Shows like Six Feet Under and New Zealand's homegrown reality show, The Casketeers, have taken us behind the scenes of funerals. But what is it like when the cameras go off?
Funeral director Nigel Rowland from the Wilson Funeral Home first looked into the job as a 16-year-old at school. Now with 26 years in the industry, he estimates he does 100 funerals a year.
"In a nutshell I think what we do is we manage a very specific event...making sure things go well so that the families have the opportunity to farewell a loved one and also honour their life and celebrate their life as it should be."
Funerals aren't always sad, Rowland says.
"When you've got a person who's naturally come to the end of their life, which in my opinion is very natural, it's always a celebration of that person's life. It's a very long life well lived."
Rowland says his grandfather is a classic example, dying at the age of 92.
"As you can imagine, someone of that age who'd been through wars and built houses and lived through tough times, and it was a great way to honour his life and celebrate what he had done in those 92 years."
While families might often be nervous to ask, there are no unusual requests in funeral directing, he says.
When Rowland first started in the industry, embalming was very much the norm.
"But these days there's multiple different factors which make people chose otherwise, one would be eco. If someone is going to be buried in the natural section of the cemetery, they cannot be embalmed. If someone is not embalmed, we highly recommend that they're not viewed because we can't control mother nature."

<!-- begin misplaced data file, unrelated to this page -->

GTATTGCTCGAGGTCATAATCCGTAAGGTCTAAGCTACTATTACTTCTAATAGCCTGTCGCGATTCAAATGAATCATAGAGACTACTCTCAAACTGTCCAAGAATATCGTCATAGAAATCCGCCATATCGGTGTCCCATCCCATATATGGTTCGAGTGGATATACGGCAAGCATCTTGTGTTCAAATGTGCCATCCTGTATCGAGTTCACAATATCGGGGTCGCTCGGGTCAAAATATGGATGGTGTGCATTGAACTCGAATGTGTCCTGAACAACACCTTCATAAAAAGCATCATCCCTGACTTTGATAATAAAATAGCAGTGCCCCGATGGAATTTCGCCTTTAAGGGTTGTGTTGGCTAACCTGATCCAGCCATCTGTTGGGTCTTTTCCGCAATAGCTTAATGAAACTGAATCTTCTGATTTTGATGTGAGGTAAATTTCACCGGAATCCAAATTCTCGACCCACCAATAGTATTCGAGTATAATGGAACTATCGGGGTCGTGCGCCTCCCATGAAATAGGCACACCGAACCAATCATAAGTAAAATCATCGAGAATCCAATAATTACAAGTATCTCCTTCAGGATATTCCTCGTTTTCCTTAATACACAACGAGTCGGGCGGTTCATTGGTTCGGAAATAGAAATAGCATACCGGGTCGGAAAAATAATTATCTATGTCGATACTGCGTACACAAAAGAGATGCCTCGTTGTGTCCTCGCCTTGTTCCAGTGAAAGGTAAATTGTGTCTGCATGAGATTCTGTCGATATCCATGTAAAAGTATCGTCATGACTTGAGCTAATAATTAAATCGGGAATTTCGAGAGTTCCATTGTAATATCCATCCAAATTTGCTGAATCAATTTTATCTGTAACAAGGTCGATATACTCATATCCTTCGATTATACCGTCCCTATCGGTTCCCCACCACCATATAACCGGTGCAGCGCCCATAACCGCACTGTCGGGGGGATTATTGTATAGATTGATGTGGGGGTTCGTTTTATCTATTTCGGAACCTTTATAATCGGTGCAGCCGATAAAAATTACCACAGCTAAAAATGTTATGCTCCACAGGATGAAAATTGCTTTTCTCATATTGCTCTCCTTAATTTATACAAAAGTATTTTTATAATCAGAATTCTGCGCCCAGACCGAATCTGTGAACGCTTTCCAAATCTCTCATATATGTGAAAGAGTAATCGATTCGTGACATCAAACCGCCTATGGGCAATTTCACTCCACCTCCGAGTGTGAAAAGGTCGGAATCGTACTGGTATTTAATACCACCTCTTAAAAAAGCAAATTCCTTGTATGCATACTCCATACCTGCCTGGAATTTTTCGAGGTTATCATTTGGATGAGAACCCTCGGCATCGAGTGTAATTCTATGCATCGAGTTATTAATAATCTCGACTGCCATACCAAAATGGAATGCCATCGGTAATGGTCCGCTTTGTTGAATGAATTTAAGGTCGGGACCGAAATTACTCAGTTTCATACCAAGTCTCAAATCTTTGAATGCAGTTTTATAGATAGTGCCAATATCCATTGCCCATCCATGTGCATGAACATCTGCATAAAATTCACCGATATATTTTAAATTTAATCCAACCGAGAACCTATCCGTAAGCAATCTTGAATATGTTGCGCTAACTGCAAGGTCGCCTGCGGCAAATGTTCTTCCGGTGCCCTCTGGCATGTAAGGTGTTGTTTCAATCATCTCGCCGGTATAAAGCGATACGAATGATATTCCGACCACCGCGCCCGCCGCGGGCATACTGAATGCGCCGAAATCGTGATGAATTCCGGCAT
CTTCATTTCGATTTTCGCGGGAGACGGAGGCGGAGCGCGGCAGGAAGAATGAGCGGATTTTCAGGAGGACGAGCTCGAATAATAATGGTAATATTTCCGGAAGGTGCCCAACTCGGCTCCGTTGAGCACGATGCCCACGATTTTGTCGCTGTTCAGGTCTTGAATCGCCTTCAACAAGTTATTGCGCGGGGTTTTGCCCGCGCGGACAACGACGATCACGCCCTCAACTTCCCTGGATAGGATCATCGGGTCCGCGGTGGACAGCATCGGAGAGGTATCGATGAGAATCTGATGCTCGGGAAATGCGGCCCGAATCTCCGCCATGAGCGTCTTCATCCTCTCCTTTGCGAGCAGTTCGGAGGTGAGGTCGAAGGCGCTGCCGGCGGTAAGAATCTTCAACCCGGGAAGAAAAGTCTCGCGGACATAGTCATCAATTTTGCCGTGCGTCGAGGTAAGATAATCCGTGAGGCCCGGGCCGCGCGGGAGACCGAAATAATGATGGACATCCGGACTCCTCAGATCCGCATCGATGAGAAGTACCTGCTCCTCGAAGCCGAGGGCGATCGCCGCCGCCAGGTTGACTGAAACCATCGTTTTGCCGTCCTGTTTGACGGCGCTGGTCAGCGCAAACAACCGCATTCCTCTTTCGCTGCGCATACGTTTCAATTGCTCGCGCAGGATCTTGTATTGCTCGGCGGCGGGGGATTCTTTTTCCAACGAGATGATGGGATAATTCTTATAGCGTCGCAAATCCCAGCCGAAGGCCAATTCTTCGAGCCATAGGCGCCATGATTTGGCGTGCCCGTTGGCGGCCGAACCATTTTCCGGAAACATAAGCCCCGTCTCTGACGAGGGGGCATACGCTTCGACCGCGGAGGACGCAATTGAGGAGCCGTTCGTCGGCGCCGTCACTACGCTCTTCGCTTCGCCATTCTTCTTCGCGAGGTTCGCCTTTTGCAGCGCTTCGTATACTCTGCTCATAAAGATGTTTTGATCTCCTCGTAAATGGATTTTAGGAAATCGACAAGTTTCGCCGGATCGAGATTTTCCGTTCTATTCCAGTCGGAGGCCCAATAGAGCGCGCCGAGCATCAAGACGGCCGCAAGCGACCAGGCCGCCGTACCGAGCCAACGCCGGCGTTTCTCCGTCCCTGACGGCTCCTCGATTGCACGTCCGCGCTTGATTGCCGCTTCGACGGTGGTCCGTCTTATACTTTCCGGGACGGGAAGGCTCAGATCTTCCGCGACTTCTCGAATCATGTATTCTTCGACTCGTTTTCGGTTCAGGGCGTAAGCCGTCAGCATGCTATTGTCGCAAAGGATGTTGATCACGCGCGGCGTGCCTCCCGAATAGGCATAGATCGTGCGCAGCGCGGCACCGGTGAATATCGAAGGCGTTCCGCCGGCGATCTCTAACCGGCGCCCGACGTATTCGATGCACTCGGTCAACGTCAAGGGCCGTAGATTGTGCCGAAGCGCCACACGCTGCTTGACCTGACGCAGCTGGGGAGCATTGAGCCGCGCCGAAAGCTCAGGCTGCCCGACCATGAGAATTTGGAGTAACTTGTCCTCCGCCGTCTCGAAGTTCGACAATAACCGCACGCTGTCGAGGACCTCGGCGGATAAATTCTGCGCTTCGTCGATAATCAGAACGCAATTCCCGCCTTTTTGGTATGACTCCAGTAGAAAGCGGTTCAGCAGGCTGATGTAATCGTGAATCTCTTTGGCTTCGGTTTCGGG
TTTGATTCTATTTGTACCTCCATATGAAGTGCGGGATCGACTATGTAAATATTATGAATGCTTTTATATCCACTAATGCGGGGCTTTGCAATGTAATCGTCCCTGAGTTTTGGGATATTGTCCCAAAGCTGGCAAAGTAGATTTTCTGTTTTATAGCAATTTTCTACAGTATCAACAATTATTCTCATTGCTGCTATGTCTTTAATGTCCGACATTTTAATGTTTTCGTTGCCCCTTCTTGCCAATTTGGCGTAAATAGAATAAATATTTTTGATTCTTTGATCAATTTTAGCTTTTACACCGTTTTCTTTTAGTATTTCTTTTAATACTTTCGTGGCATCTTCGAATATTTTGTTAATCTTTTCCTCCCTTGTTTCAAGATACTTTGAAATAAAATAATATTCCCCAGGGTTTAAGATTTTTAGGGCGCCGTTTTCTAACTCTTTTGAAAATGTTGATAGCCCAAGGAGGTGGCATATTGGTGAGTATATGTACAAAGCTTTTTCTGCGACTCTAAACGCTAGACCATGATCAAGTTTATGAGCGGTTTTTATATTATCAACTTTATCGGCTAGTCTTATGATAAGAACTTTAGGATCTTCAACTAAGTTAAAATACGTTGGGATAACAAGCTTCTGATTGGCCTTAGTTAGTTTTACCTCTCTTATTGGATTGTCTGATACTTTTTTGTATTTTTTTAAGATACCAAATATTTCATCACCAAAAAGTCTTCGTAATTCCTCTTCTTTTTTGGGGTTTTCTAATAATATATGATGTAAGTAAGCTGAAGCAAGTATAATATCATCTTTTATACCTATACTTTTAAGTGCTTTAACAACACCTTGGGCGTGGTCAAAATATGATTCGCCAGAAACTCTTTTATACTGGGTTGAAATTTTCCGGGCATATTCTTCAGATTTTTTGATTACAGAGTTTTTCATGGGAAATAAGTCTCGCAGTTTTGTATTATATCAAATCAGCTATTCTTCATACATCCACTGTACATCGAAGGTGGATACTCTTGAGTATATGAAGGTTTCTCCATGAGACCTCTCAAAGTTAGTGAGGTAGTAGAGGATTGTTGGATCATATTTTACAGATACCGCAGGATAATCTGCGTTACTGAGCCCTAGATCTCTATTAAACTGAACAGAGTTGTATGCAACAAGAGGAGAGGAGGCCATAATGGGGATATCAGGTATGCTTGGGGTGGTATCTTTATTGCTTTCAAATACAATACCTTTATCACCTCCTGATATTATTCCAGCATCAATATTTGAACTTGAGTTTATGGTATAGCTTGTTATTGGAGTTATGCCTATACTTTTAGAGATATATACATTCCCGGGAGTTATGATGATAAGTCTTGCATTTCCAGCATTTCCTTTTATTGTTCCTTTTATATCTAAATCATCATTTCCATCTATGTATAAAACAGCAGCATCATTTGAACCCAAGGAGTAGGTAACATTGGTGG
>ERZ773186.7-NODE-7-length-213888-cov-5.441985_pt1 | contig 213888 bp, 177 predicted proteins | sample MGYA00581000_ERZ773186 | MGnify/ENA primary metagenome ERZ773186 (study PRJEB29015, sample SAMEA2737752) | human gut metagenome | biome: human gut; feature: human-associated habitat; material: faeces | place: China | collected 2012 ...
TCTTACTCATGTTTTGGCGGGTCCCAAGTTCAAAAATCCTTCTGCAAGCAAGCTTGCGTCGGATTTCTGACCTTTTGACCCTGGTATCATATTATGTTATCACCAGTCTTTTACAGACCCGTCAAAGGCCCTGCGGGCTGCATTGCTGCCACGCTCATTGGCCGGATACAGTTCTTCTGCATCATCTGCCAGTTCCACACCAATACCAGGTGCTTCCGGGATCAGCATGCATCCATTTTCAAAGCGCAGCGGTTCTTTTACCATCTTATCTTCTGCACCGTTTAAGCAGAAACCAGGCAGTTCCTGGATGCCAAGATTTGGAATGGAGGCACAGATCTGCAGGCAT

Cultural aspects also come into play, as does if the person is being taken home.
"Sometimes if people have been through a very long illness, it's just nice to let that person rest rather than have them go through an invasive procedure."
In New Zealand, Rowland thinks about half of all funerals are open casket.
You can look at a casket a bit like a bottle of wine at a restaurant, Rowland says. "You can get it cheaper from Pak n' Save but you're paying for the pleasure of having that wine in that restaurant."
A standard casket is made from MDF, which breaks down in the earth. Rowland says you can also buy solid wood and steel caskets.
If someone has made their own casket, he says there are a few considerations for its use; it must be strong enough and able to be carried. Rope handles, despite being popular, don't work in reality.
About 65 percent of people choose to be cremated, Rowland says.
"Burial plots are getting more and more expensive from the city councils, also people these days I think have a bit more of a concern about taking up that valuable land, so they prefer cremation."
It's a relatively long process and can take about 3 hours for the burn to finish, he says.
Between each cremation, the cremator is sweep out thoroughly, and is clean before being used for the next person, Rowland says.
On average, in Wellington, a full funeral service with 100-200 people attending and everything down to catering and livestreaming, Rowland says you're looking at around $15,000 for a burial and $13,000 for a cremation.
He says there's a lot you can do yourself to cut back on costs like using flowers from your garden, finding people to make up some sandwiches rather than the caterer at $25 per person and posting the funeral notice to social media rather than in the newspaper.